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Issue Date:  April 29, 2005

Violence, repression endanger prospects for fair elections in Haiti

Port-au-Prince, Haiti

A little more than a year ago, Haiti’s democratically elected President Jean Bertrand Aristide fled the country in the face of a month-long armed revolt and pressure from the French and U.S. governments to leave. Immediately following the coup, an interim government, headed by the U.S.-backed Prime Minister Gerard Latortue, was installed and Haitians were promised elections in the fall of this year.

But is that promise a hollow one? Fourteen months after a regime change in Haiti, political instability and violence plague this tiny Caribbean country. Reports of human rights violations abound. Members of Aristide’s political party, Lavalas, have been imprisoned or gone into hiding while soldiers from the Haitian army, disbanded under Aristide in 1995, have resurfaced to grab a piece of the political pie. Haitian journalists who have written exposés critical of the interim government have come under attack. Although the United Nations Stabilization Mission in Haiti, initiated last summer to assist the country during this transitional period, has stepped up its efforts to restore security in the country, some critics say the international organization has not done enough and was initially hampered by the weakness of the interim government it is mandated to support.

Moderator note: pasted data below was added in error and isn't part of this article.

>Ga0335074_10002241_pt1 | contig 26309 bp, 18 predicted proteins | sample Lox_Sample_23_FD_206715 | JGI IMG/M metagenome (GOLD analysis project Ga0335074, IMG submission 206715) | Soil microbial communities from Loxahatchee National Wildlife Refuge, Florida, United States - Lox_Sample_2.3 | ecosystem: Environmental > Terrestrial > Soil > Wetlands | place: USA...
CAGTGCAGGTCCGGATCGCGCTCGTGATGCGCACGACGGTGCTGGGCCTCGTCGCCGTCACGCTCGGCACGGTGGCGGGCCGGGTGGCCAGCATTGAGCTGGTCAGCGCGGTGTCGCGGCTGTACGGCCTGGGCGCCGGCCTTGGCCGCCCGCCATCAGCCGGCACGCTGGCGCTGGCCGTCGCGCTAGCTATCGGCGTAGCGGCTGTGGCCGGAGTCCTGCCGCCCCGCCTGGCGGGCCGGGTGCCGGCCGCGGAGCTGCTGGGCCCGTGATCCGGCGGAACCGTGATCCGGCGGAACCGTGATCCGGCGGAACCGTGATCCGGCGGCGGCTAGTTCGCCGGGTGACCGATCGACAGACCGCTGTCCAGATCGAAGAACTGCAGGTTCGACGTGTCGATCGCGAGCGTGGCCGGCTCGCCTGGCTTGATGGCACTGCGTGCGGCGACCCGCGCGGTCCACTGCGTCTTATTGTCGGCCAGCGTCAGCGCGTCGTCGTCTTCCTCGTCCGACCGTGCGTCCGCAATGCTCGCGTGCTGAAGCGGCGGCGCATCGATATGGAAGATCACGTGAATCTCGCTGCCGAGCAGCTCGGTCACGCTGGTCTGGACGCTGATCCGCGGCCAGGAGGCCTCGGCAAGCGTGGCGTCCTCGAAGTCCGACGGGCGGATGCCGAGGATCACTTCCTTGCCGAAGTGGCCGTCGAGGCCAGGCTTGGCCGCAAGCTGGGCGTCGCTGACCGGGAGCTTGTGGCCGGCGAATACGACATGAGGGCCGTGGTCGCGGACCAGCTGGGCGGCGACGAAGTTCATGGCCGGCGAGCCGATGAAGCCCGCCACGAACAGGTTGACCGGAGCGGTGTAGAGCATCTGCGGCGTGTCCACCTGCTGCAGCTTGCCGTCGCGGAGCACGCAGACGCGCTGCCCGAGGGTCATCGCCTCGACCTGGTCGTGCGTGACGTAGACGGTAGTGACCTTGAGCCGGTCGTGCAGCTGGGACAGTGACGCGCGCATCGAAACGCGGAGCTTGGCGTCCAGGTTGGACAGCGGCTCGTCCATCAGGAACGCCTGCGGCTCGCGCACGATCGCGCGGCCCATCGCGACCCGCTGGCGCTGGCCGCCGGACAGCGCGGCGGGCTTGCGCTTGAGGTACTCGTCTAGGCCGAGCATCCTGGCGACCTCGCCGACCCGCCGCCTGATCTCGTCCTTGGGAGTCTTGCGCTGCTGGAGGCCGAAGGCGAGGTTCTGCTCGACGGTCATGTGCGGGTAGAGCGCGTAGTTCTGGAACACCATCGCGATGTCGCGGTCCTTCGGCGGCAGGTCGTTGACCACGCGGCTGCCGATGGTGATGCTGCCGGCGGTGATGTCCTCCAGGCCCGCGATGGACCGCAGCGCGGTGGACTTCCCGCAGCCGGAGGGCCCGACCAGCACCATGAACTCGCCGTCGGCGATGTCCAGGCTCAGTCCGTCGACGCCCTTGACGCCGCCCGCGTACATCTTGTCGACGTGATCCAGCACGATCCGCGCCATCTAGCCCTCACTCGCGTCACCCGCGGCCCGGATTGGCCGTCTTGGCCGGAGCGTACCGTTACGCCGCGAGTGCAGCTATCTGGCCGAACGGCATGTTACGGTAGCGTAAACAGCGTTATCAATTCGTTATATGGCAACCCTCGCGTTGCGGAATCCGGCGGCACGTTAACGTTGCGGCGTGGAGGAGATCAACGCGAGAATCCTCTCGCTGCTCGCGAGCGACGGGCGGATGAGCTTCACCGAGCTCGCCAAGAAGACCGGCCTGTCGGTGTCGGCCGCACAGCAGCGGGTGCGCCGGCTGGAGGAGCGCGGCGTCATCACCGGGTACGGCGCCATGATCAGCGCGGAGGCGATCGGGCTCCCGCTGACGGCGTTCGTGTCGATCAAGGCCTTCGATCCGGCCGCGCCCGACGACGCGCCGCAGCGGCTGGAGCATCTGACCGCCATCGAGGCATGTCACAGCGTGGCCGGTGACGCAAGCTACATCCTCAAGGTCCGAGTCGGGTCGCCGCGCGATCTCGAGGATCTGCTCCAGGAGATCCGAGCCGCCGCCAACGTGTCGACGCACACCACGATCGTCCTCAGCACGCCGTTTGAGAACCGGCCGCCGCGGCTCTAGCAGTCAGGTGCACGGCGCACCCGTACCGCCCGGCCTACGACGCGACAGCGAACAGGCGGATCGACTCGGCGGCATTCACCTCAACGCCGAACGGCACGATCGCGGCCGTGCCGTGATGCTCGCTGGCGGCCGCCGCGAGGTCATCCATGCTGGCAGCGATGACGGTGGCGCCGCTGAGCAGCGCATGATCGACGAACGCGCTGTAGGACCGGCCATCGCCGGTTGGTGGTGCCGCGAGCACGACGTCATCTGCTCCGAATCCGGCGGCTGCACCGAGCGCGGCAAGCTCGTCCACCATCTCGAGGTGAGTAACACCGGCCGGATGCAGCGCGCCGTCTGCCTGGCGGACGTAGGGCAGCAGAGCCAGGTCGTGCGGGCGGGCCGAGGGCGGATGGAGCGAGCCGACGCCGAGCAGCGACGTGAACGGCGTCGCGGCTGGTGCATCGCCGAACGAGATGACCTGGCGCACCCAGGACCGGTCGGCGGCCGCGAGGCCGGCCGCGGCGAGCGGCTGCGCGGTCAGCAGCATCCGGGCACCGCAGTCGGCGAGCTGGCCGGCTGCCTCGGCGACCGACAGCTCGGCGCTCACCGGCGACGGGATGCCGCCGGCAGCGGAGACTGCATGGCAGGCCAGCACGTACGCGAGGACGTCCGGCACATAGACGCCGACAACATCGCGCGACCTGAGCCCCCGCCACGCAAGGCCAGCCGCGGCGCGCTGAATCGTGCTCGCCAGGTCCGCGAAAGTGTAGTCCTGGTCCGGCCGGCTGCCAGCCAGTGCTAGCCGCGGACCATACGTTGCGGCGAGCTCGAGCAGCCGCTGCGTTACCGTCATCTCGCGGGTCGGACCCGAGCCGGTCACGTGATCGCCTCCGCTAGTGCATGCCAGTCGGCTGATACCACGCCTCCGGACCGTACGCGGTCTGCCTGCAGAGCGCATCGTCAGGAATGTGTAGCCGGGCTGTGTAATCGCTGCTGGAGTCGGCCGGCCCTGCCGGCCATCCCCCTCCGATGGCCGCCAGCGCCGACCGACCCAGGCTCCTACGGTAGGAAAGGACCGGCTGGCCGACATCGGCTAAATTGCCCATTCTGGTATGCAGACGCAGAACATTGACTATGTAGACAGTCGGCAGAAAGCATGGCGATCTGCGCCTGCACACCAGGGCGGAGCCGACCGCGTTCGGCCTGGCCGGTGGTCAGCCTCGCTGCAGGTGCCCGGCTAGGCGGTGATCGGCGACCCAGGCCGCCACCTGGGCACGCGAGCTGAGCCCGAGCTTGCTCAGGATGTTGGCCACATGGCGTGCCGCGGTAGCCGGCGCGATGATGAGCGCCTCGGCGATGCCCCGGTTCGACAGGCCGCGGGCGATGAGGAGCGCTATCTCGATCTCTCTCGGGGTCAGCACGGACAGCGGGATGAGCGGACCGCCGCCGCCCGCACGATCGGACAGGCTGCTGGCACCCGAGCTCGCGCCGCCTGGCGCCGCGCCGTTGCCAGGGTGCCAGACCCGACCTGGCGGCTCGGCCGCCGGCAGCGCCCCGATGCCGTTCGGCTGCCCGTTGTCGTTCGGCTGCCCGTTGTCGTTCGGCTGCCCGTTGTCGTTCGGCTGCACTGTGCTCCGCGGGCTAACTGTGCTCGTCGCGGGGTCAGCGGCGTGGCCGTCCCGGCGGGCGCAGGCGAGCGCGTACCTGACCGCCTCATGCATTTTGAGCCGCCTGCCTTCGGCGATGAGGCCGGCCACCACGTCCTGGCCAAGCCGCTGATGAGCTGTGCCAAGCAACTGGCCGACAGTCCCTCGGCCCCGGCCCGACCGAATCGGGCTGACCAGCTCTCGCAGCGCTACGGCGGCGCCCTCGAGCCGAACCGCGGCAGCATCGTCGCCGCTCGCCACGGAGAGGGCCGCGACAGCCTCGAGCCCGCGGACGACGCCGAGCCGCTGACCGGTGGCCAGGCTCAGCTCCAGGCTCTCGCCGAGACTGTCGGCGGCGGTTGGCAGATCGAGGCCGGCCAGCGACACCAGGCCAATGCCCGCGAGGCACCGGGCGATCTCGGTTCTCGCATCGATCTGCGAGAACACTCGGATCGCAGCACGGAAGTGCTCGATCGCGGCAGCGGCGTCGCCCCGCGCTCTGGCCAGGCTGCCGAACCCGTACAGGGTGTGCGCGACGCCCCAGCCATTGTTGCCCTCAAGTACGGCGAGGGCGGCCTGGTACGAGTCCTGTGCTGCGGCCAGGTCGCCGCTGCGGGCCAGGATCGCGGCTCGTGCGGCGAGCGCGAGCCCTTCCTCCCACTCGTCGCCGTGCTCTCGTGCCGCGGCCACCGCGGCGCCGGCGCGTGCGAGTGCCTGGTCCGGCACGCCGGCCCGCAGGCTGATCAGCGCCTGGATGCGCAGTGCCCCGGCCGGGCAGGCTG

The turmoil in Haiti today raises questions about how the upcoming elections can occur.

“I think elections will take place but I don’t think they will be free and fair because there are so many sectors that want to control them,” said Haitian journalist Joseph Guyler Delva.

Bullets, not speeches

Despite the presence of 7,400 U.N. peacekeeping troops, security remains the country’s most pressing problem. In many areas, bullets rather than campaign speeches are the means for influencing political allegiance. Over the past seven months, scores of Haitians have been killed by armed gangs, machine gun-toting police or former soldiers.

The reemergence of members of the Haitian army, many of whom were blamed for killings, maimings and rapes during the coup regime of 1991-94 is one of the most volatile variables in the political scene here. The interim government initially embraced the ex-soldiers, who were among the instigators of last year’s coup, as “freedom fighters” but has since distanced itself from them and says the newly elected government must decide whether or not to reinstate a Haitian military. According to Reuters, ex-soldiers currently control several parts of the country and there are reports that some have been integrated into the Haitian police force. In late March, two U.N. peacekeepers and at least two ex-soldiers were killed during gunfights in the towns of Petit Goave and Hinche.